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Include Me ministry helps families worship together

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April 1, 2012

By Patricia McGeever

LIBERTY TOWNSHIP — When Gail and Jon Batross and their three sons attend the noon Mass at St. Maximilian Kolbe Parish, they don’t sit in the sanctuary.

 

Instead, the family goes into a multi-purpose room just off the vestibule that’s equipped with folding chairs and an audio/video hookup. They watch Mass on a large video screen and participate just as if they were sitting in the pews. The two youngest Batross children, ages 13 and 9, are autistic and their involuntary and sometimes loud outbursts make it difficult for the family to sit together at Mass. This option gives them and other families with special needs children the chance to worship together.

 

“I think it is a blessing,” said Gail Batross of the set up at St. Max. “Before, my husband or I would be out in the hallway with whoever seemed the loudest or the two louder ones while one of us would stay in the church with our oldest son.”

 

Sheila Sinhasan also attends this Mass with her 8-year-old twin boys; one who is autistic.
“It’s made a huge difference in our spiritual life,” she said of this sensory-friendly Mass. “I can concentrate on the Mass and know that he is there. Sometimes he can sit with me and watch and sometimes he needs to wander.”

 

Melinda Fischer and Tammi Stauber co-chair the Include Me ministry at the parish, which introduced the concept to parishioners. Each of them has a child with special needs and each wanted to be able to come to church as a family.

 

“We were getting to the point that we couldn’t come to church anymore because our son is too disruptive for the other people,” said Fischer. “I’m thrilled so many people can benefit from it because we initially thought it would be a handful of families.”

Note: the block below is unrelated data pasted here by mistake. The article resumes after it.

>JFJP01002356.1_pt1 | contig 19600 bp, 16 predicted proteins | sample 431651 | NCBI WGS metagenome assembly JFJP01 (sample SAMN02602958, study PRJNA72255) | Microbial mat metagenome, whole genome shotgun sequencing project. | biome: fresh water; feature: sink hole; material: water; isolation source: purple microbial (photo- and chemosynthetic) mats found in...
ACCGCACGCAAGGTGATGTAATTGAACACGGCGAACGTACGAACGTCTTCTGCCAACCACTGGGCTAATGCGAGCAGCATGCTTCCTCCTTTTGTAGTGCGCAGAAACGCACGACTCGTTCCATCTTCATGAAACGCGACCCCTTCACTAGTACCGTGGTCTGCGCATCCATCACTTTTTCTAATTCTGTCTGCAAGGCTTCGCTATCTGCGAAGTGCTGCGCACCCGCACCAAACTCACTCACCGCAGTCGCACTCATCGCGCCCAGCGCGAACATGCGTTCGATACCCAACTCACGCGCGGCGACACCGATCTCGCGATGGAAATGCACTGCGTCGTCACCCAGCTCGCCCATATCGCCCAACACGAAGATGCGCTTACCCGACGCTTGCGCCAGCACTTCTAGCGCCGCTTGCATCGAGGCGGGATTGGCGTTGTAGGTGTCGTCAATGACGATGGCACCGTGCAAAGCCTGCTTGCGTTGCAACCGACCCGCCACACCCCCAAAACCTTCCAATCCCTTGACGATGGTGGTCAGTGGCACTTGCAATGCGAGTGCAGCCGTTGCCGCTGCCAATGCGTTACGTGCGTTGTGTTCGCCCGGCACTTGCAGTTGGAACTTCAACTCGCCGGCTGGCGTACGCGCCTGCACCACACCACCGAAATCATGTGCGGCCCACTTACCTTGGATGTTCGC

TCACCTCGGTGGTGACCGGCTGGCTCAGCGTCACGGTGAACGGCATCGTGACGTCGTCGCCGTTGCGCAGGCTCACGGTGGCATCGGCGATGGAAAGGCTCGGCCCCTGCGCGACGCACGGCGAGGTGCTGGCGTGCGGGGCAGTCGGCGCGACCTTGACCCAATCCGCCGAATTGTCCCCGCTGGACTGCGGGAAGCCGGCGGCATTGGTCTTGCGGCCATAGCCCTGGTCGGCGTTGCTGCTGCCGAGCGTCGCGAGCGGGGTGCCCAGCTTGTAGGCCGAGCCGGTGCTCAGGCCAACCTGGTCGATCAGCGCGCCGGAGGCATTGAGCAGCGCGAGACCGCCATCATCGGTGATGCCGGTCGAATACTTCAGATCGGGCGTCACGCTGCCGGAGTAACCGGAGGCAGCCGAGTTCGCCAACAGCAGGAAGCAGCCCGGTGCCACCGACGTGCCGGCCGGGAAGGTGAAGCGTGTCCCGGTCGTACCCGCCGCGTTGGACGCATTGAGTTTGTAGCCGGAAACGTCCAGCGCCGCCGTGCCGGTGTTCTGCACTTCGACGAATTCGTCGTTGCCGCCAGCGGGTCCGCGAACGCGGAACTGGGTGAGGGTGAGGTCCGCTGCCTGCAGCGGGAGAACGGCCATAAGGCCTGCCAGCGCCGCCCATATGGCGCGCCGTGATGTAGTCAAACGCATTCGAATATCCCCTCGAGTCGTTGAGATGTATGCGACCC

The Include Me Ministry first offered the Mass in late summer. It’s been so successful that it’s now offering to help other parishes interested in doing the same thing.

 

“We started doing it once a month and it was so well received we were like, how can we not offer this to people every week?” said Debi LaFrankie, a volunteer room coordinator who has a background inworking with special needs children. She was instrumental in taking the idea and putting it into action.

 

“The parents know I’m not going to let anybody out that door,” she explained. “The other thing that I watch is there’s a lot of sensory needs, so if the sound comes on too loud, then I immediately go to turn it down so that they’re not overwhelmed.”

 

There are usually two room coordinators and a few other volunteers at the Mass each week. They put fresh pillow cases on the king-sized and body pillows made available to the children who need to cling to them. They also put out some books of Bible stories if the children want to flip through them.

 

There are about 11 families who benefit from this Mass and from the other social activities that the Include Me Ministry hosts. Some, like the Batross family, may come from other parishes. That’s why organizers are eager to share their model with other churches that may want to set up a similar program. Three have shown some interest. Those involved with the ministry say not only have their loved ones found comfort and acceptance, but the families’ spiritual and social lives have been enhanced by the program.

 

Parishes interested in learning more about the sensory-friendly Mass may contact Caron Bergen, pastoral associate for outreach and communications coordinator at St. Maximilian Kolbe, at cber [email protected] for more information.

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